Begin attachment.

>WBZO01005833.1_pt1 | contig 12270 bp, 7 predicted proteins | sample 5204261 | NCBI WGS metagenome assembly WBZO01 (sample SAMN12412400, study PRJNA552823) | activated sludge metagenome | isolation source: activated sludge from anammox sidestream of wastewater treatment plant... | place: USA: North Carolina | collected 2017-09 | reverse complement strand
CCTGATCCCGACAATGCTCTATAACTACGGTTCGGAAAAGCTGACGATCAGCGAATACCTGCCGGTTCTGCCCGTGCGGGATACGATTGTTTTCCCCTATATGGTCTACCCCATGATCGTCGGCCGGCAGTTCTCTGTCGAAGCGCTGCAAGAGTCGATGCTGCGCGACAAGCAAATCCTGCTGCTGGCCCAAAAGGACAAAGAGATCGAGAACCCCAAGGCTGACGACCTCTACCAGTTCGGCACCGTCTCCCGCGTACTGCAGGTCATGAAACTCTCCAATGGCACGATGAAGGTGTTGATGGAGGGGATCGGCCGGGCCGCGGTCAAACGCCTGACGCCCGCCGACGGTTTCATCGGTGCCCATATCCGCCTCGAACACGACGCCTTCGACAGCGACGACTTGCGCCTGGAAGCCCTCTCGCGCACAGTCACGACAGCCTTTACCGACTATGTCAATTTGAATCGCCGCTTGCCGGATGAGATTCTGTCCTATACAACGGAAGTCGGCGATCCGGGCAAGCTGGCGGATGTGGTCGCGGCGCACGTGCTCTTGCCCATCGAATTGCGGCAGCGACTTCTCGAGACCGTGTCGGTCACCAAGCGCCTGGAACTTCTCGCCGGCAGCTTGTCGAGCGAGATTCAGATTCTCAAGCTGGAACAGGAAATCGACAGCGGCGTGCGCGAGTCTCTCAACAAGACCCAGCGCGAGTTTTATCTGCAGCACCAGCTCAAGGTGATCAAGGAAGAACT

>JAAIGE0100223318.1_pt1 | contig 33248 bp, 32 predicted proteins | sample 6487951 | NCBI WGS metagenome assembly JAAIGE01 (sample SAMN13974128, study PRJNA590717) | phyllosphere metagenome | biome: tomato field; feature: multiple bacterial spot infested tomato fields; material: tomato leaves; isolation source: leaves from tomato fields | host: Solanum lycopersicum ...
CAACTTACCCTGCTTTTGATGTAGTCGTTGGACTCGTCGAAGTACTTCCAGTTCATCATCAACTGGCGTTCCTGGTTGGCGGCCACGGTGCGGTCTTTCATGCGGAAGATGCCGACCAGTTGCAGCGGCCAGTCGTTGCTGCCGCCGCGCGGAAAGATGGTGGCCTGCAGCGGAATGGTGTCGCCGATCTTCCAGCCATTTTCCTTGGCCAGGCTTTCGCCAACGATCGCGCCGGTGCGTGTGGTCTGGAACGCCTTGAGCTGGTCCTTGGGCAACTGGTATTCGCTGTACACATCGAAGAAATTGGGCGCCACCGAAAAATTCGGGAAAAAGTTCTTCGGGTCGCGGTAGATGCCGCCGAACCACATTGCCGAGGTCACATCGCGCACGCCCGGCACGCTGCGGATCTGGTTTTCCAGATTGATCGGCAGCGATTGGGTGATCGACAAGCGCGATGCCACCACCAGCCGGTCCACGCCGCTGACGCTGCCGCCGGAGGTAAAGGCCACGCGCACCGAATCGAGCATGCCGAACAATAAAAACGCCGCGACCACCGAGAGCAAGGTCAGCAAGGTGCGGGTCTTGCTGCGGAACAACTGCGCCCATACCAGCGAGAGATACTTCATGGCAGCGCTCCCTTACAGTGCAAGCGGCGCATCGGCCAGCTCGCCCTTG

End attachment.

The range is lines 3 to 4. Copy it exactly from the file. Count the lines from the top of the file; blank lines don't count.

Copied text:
>JAAIGE0100223318.1_pt1 | contig 33248 bp, 32 predicted proteins | sample 6487951 | NCBI WGS metagenome assembly JAAIGE01 (sample SAMN13974128, study PRJNA590717) | phyllosphere metagenome | biome: tomato field; feature: multiple bacterial spot infested tomato fields; material: tomato leaves; isolation source: leaves from tomato fields | host: Solanum lycopersicum ...
CAACTTACCCTGCTTTTGATGTAGTCGTTGGACTCGTCGAAGTACTTCCAGTTCATCATCAACTGGCGTTCCTGGTTGGCGGCCACGGTGCGGTCTTTCATGCGGAAGATGCCGACCAGTTGCAGCGGCCAGTCGTTGCTGCCGCCGCGCGGAAAGATGGTGGCCTGCAGCGGAATGGTGTCGCCGATCTTCCAGCCATTTTCCTTGGCCAGGCTTTCGCCAACGATCGCGCCGGTGCGTGTGGTCTGGAACGCCTTGAGCTGGTCCTTGGGCAACTGGTATTCGCTGTACACATCGAAGAAATTGGGCGCCACCGAAAAATTCGGGAAAAAGTTCTTCGGGTCGCGGTAGATGCCGCCGAACCACATTGCCGAGGTCACATCGCGCACGCCCGGCACGCTGCGGATCTGGTTTTCCAGATTGATCGGCAGCGATTGGGTGATCGACAAGCGCGATGCCACCACCAGCCGGTCCACGCCGCTGACGCTGCCGCCGGAGGTAAAGGCCACGCGCACCGAATCGAGCATGCCGAACAATAAAAACGCCGCGACCACCGAGAGCAAGGTCAGCAAGGTGCGGGTCTTGCTGCGGAACAACTGCGCCCATACCAGCGAGAGATACTTCATGGCAGCGCTCCCTTACAGTGCAAGCGGCGCATCGGCCAGCTCGCCCTTG